Silent Night

Christmas 2015

While doing research at Emory University’s Pitts Theology Library some years ago, I came across a series of journal articles on the history of various Christmas carols by William E. Studwell, who was an assistant professor in the University Libraries, Northern Illinois University. During his lifetime (1936-2010), he invested over 6,000 hours studying and presenting the history of the carols. I was so intrigued by his work, that I phoned him and had a delightful conversation about the very carols that had been such an important part of my own celebrations of Christmas and worship since childhood.

Unfortunately, there is no firm documentation about the events surrounding Silent Night. According to one legend, the mice did it [Studwell maintains it was “everyday, common, ordinary rust”]. The furry little creatures made a feast of the bellows of the organ in a little church, St. Nicholas’, near Salzburg, Austria, the birthplace of Wolfgang Amadeus Mozart. Oberndorf was a quaint little village 11 miles away. The persistent gnawing crippled the instrument and rendered it useless. A disappointed and troubled parish priest, Father Josef Mohr (1792-1848), felt compelled to act. Christmas was fast approaching. So he went to his organist and schoolmaster, Franz Gruber (1787-1863), for help. “We must have something special for midnight mass,” he pleaded.

It was December, 1818.

Two days before Christmas, Father Mohr was called to administer last rites to a dying woman. Night had fallen; it was late when he was returning home. As he came to a ridge overlooking the town, he stopped to reflect. Snow-covered mountains towered above him. In the valley below, a faint, dark outline of the village was barely discernible. From one house, and then another, faint lights glimmered in the dark. Vast stillness! No televisions blinking and blaring. No cars, trains, or airplanes making their noisy ways to final destinations. No factories working overtime. Not even one seducing neon light inviting villagers to shop.

All was calm.

Suddenly, this good man murmured to himself, “It must have been something like this – that silent, holy night in Bethlehem.”

One of those special moments had come. Father Mohr was powerfully affected. An encounter with the Holy. He stood in still silence.

God’s people handle these encounters in different ways. Moses resisted: “I can’t speak.” Mary, the Mother of our Lord, questioned: “How can this be?” Jonah ran. Father Mohr hurried home.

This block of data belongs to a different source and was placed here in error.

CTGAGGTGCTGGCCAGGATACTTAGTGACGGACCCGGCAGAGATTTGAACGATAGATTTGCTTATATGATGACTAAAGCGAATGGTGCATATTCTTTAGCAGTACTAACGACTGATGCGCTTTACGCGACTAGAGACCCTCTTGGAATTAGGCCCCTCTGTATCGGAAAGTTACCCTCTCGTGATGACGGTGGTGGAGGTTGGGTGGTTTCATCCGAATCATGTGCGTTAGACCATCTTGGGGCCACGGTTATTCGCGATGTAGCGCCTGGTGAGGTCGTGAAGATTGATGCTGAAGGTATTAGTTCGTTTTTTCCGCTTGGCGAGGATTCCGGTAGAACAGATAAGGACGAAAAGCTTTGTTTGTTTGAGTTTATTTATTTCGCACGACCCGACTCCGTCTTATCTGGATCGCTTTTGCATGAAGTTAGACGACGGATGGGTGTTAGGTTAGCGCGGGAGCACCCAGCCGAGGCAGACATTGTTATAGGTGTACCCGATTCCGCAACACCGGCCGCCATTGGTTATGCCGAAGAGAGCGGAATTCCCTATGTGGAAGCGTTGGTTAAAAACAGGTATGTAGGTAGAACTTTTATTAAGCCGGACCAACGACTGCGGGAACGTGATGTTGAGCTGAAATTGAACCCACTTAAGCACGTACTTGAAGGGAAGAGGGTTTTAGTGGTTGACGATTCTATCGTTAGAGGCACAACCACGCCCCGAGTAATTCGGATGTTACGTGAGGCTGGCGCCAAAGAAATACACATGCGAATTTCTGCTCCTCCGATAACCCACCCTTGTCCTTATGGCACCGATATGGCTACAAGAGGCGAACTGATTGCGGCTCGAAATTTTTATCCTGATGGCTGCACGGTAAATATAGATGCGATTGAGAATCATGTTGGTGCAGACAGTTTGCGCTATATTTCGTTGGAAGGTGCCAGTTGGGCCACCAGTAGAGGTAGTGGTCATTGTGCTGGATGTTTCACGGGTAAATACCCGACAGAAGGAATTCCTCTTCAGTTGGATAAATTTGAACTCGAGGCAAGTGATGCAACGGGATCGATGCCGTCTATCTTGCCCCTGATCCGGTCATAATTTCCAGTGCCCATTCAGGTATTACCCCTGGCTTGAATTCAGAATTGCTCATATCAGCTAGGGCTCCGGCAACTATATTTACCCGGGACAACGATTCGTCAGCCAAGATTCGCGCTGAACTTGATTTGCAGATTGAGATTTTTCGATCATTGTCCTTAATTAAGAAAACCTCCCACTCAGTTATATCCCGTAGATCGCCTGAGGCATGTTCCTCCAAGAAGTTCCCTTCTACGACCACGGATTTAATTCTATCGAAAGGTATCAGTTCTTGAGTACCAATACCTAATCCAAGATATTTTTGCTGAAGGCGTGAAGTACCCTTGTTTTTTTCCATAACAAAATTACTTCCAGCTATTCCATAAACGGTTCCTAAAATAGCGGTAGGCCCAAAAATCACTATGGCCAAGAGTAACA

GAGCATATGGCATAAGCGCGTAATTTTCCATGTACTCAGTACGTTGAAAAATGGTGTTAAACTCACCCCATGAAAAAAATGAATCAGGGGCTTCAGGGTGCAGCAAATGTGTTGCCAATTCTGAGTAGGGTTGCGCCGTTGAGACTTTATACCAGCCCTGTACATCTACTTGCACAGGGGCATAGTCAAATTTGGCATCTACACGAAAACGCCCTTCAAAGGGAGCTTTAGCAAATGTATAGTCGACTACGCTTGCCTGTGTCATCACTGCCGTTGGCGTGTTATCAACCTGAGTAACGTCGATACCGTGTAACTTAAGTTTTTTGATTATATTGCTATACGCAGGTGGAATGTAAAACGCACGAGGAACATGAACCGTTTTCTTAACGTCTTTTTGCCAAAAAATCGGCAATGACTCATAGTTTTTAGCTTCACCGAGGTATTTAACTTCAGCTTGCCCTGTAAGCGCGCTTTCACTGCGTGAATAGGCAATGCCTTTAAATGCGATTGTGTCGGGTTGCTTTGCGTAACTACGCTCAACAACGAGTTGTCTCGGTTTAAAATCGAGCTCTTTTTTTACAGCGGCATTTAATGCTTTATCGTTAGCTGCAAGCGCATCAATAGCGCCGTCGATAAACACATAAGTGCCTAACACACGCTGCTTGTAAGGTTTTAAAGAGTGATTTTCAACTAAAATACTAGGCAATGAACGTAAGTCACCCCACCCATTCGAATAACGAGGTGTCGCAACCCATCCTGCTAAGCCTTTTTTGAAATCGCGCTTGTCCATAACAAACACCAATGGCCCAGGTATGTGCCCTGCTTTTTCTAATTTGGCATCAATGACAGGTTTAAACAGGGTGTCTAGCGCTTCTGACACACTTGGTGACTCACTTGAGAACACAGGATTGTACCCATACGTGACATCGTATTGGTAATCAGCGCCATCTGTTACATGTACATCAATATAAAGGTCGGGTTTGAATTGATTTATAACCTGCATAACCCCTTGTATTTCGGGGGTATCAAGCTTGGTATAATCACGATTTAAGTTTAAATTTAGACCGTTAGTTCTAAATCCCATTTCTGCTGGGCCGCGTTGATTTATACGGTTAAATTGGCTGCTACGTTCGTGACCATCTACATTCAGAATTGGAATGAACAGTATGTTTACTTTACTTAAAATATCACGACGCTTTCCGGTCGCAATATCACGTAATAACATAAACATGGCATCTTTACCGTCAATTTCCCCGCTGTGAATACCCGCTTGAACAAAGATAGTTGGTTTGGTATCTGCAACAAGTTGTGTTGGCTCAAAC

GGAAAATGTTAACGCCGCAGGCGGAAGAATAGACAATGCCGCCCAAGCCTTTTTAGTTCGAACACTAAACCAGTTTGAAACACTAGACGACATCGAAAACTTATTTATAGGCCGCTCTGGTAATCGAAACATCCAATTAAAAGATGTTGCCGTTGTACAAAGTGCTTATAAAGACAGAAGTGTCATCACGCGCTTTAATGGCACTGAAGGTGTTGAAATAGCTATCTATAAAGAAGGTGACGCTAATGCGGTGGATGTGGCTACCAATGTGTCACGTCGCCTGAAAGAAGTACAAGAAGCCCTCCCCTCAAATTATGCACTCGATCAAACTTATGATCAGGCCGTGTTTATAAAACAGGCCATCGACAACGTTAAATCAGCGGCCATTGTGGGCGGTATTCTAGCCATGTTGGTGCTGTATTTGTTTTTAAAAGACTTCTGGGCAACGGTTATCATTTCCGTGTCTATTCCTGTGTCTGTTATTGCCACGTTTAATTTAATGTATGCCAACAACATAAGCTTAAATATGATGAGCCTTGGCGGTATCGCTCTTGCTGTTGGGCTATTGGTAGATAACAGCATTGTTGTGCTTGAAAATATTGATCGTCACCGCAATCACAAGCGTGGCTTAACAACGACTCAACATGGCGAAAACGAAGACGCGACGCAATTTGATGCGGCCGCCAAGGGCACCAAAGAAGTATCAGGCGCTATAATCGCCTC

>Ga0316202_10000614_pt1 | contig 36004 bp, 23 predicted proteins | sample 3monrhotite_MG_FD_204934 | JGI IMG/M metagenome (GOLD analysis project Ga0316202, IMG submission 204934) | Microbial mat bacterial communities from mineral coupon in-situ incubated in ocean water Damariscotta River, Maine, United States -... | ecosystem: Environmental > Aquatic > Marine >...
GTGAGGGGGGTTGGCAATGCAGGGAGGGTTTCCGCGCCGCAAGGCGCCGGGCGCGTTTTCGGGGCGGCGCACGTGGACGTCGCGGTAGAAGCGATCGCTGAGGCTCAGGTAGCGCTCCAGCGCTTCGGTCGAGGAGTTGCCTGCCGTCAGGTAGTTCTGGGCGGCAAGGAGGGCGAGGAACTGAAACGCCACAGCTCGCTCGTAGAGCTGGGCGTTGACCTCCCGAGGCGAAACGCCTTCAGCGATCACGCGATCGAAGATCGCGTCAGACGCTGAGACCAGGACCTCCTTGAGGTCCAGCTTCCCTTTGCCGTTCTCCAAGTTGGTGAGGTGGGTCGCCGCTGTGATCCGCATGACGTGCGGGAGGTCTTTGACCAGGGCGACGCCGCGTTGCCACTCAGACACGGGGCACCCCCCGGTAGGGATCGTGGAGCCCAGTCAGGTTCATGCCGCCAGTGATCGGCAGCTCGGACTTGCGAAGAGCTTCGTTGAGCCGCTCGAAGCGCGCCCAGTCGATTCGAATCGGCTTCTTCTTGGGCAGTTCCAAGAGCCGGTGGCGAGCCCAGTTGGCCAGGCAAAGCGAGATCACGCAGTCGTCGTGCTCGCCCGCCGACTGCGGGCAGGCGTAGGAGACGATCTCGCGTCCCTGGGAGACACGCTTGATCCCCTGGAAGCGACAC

He sat at his desk and wrote…and wrote…and wrote.

It was very late when he arose for bed; the now-famous carol was finished.

He had stopped his work, as all wise men and women do when God says, “Enough.” Can you picture him leaning back in his chair? Perhaps a sense of satisfaction and fullness came over him, or that deep, tranquil state of mind that comes when God makes his presence known. Could it be that he was overcome with joy unspeakable, the kind of joy that Jesus promised the Twelve? Guesswork, all of it! No historical records. No diary. What we do know is that after he penned the final word and the inspired ink began to dry, we are told he read it once…and then again before retiring for the evening. Peering over his shoulder, we notice the first line written in his native tongue: Stille Nacht, heilige Nacht.

Silent night, holy night,
All is calm, all is bright
Round yon virgin mother and Child.
Holy Infant so tender and mild,
Sleep in heavenly peace,
Sleep in heavenly peace.

Silent night, holy night,

Shepherds quake at the sight.
Glories stream from heaven afar,
Heavenly hosts sing alleluia;
Christ the Savior is born!
Christ the Savior is born!

Silent night, holy night,
Son of God, love’s pure light
Radiant beams from Thy holy face,
With the dawn of redeeming grace,
Jesus, Lord, at Thy birth,
Jesus, Lord, at Thy birth.

When he awoke the next morning, he picked up his manuscript, re-read it, and hurried over to see his friend Franz Gruber. As soon as Gruber heard the words, “inner voices seemed to fill his humble quarters with an angelic chorus.” He sang it to his wife. Her response was prophetic: “We will die – you and I – but this song will live.”

We can say with assurance that the organ was silent on Christmas Eve in the little church in Oberndorf. But the people living in the village would not be deterred; they assembled for worship. Father Josef Mohr and Franz Gruber, accompanying him on the guitar, sang the hallowed strains of “Silent Night” for the first time in public. The people were silent and enthralled. It was obvious that a special gift had been given to the Christ Child on his birthday. Today, almost two centuries later, we recognize that the Lord of glory, the true Author of the carol, met with Josef Mohr on that silent night in order to provide for his bride, the Church, yet one more heavenly chorus to sing in silent wonder and worship. For, indeed, in his birth, sinless life, death, and resurrection, we have personally witnessed the “dawn of redeeming grace.” If you do not know him as your Savior and Lord, or if you do, the call is the same: Give heed to Mohr’s third stanza and behold him who is the Son of God, “love’s pure light.” Do homage to your King and bow in humble adoration before him whose “holy face” radiates beams of redeeming love.

Download a PDF of this essay.

Return to John’s Essays